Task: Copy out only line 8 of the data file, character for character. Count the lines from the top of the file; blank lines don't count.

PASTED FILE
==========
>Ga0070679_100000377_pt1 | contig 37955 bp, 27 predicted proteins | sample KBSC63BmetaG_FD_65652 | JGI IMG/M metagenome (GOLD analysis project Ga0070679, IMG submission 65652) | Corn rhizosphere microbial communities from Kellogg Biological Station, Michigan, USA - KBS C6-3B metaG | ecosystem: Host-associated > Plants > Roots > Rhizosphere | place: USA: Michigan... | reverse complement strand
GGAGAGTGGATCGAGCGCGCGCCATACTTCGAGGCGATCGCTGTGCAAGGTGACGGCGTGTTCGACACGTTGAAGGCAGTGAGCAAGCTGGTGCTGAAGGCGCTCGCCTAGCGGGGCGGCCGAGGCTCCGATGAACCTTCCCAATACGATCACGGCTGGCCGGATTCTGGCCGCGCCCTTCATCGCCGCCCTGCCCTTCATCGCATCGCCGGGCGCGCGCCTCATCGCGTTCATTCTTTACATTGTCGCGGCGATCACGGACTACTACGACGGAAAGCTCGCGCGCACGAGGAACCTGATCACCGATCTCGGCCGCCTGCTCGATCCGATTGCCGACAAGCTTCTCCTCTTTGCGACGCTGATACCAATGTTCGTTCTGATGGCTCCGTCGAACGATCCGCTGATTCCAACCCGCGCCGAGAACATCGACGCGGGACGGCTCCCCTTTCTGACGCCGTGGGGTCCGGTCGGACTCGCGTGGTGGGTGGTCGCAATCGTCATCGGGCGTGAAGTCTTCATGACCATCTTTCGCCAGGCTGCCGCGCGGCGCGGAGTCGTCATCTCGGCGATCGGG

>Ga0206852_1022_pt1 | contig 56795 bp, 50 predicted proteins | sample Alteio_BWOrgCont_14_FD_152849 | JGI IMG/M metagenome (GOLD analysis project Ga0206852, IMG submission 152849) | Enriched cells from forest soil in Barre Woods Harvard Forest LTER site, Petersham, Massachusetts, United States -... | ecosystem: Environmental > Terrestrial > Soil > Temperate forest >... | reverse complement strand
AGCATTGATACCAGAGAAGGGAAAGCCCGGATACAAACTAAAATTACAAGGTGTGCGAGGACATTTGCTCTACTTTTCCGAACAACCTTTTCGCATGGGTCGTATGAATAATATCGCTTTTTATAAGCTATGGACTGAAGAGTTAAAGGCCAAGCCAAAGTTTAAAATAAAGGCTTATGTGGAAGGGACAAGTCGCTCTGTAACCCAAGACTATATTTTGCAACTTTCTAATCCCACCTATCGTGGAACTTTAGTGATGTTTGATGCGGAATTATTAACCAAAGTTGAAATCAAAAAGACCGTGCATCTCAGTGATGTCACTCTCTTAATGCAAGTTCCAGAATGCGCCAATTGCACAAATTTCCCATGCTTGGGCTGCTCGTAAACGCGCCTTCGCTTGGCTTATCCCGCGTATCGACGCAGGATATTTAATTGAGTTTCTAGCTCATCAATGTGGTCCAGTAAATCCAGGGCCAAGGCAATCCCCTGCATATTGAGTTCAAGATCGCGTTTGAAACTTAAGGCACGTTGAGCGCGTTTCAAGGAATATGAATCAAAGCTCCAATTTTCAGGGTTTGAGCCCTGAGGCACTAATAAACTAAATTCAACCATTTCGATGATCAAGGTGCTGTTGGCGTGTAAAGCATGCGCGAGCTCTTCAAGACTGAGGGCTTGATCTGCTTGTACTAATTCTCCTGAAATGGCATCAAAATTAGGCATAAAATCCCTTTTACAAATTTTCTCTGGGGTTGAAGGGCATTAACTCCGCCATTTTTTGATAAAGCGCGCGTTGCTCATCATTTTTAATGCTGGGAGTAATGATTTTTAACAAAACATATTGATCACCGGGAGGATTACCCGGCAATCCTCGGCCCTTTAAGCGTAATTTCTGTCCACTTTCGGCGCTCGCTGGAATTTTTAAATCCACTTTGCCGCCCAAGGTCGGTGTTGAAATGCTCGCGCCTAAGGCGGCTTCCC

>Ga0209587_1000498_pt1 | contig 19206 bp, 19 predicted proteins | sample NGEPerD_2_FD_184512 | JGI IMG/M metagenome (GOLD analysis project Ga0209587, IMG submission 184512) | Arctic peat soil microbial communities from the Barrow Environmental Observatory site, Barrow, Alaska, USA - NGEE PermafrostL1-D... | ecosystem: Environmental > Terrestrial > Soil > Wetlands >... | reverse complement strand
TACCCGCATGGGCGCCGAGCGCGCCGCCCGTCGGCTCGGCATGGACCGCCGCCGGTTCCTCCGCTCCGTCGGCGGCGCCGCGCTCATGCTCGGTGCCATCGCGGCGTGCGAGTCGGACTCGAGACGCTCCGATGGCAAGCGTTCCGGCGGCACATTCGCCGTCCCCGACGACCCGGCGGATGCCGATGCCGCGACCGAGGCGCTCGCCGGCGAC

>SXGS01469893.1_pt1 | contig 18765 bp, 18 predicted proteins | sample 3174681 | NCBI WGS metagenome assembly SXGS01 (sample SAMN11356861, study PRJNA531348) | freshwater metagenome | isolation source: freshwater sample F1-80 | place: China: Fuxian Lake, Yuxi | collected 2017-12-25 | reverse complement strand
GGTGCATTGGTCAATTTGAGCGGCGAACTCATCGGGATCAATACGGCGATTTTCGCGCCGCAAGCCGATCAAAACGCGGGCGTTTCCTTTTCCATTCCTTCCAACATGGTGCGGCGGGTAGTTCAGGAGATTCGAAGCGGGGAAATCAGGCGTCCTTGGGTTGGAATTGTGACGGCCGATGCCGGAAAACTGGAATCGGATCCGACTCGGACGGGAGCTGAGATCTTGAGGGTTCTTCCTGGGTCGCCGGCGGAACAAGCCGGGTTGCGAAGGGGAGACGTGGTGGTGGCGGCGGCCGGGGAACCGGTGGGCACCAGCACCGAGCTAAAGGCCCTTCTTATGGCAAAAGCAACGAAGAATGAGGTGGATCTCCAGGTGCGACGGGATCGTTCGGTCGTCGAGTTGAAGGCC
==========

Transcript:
GGTGCATTGGTCAATTTGAGCGGCGAACTCATCGGGATCAATACGGCGATTTTCGCGCCGCAAGCCGATCAAAACGCGGGCGTTTCCTTTTCCATTCCTTCCAACATGGTGCGGCGGGTAGTTCAGGAGATTCGAAGCGGGGAAATCAGGCGTCCTTGGGTTGGAATTGTGACGGCCGATGCCGGAAAACTGGAATCGGATCCGACTCGGACGGGAGCTGAGATCTTGAGGGTTCTTCCTGGGTCGCCGGCGGAACAAGCCGGGTTGCGAAGGGGAGACGTGGTGGTGGCGGCGGCCGGGGAACCGGTGGGCACCAGCACCGAGCTAAAGGCCCTTCTTATGGCAAAAGCAACGAAGAATGAGGTGGATCTCCAGGTGCGACGGGATCGTTCGGTCGTCGAGTTGAAGGCC